10. Mar 27, 2017 #9
    Hmm I see. I'm trying to think of a way that a spread sheet program would help, they mean one like excell, right?

    Also I think I will close this thread in a minute or two as it seems like it would take me forever to find the solution for theta, but one last question...

    At what point in my academic career will I be able to solve such an equation for theta? Obviously it seems very tedious but I am pretty interested in learning to solve these types of equations... What field of math is this?
  11. Mar 27, 2017 #10


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    Staff: Mentor

    I may have been too hasty myself o:). While algebraically tedious, the method shown in your link will get you to a solution after much toil, and you need to beware of false solutions that crop up due to repeated squaring. So I take back what I said about the "usual toolbox" being inadequate.

    It's still much easier to solve numerically though...
  12. Mar 27, 2017 #11


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    Staff: Mentor

    Right. You could do it graphically by plotting the time versus θ or plot ##sin(θ) - \mu_k cos(θ)## and see where it equals c. Or you could use a solver to find the solution numerically, or program your own (a search function like binary search, or a solver like Newton's Method).
    Basic numerical methods (like Newton's Method) are covered at the college level and more advanced methods at the university level.
  13. Mar 27, 2017 #12
    You came up with the equation: sinθ = 0.6806 + 0.275cosθ
    Or, rearranging: sinθ - 0.275cosθ - 0.6806 = 0, which I think is correct.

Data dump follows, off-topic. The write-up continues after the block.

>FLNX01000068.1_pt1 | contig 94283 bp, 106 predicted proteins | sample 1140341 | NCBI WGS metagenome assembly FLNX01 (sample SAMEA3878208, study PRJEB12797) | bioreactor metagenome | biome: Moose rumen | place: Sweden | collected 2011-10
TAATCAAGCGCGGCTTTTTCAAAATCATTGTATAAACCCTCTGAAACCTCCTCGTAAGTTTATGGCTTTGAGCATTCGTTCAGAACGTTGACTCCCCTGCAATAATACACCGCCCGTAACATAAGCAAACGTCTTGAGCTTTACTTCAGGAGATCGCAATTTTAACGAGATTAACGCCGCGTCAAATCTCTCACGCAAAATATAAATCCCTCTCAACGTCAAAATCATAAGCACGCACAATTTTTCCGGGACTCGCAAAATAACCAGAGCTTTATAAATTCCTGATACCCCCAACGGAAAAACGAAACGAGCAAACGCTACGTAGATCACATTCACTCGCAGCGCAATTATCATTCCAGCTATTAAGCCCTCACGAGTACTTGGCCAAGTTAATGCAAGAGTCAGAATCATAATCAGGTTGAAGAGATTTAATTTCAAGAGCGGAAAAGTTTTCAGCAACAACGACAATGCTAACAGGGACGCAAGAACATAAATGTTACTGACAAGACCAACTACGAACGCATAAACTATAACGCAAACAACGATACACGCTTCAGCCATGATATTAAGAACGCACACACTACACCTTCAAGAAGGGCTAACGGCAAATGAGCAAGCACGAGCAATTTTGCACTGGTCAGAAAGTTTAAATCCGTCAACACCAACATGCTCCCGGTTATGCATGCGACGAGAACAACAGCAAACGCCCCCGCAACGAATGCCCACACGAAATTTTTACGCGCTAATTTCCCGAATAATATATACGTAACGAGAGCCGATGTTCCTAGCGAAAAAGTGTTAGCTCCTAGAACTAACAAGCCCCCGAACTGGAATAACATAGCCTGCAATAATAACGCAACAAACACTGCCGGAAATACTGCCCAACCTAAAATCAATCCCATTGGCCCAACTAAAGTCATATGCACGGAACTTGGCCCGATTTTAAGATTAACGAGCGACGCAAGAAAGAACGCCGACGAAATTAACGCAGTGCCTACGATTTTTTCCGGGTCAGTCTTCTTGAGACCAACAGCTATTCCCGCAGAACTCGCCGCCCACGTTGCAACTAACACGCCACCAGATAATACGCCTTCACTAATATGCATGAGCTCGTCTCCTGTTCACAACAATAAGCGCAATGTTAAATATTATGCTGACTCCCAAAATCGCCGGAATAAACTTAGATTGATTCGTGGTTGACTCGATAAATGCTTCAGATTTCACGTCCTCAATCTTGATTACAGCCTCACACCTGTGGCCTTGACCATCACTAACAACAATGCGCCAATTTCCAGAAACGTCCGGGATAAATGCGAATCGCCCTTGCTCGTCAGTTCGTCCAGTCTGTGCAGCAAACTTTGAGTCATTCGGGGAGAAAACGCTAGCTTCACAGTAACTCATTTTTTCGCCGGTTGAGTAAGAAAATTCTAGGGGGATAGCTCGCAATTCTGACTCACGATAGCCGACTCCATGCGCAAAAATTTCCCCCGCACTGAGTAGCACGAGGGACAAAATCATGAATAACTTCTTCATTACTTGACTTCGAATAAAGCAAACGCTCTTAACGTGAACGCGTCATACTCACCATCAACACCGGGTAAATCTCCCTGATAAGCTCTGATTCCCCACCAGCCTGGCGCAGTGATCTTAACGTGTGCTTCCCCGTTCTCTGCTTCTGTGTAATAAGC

What I did was just made an Excel spreadsheet column to represent the angle θ, that ranged from 0° to 90° in 0.1° increments. Of course, for Excel you have to convert the angle to radians (unless there is a way to perform sin and cos functions using degrees that I don't know about). Then you just make another column that performs the math of the equation for each and every angle. Whatever angle causes that function to equal 0 is the right answer. Without giving away the exact answer, I got somewhere in the 50° to 60° range.
    DISCLAIMER: My answers are not always correct. :)
  14. Mar 27, 2017 #13
    I think your answer is correct this time though :)

    Was your answer about 56 degrees?

    I'm glad to know that using technology on such a question is EXPECTED, because it would be reallly tedious to do such a problem on a test.
  15. Mar 27, 2017 #14


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    Staff: Mentor

    Try Newton's Method. Starting with an initial "guess" of 45 degrees, two iterations will get you an answer good to 3 decimals.
  16. Mar 27, 2017 #15
    This falls under the blind chicken theory: Even a blind chicken gets a kernel of corn every once in a while. :)

    I got about 56.4.
  17. Mar 27, 2017 #16
    Will do. I will have to learn it by myself first though, apparently Newton's method is taught in Calculus I in most schools, but I was never taught Newtons method -_-

    Thank you all for the help though I wish you all the best in your endeavors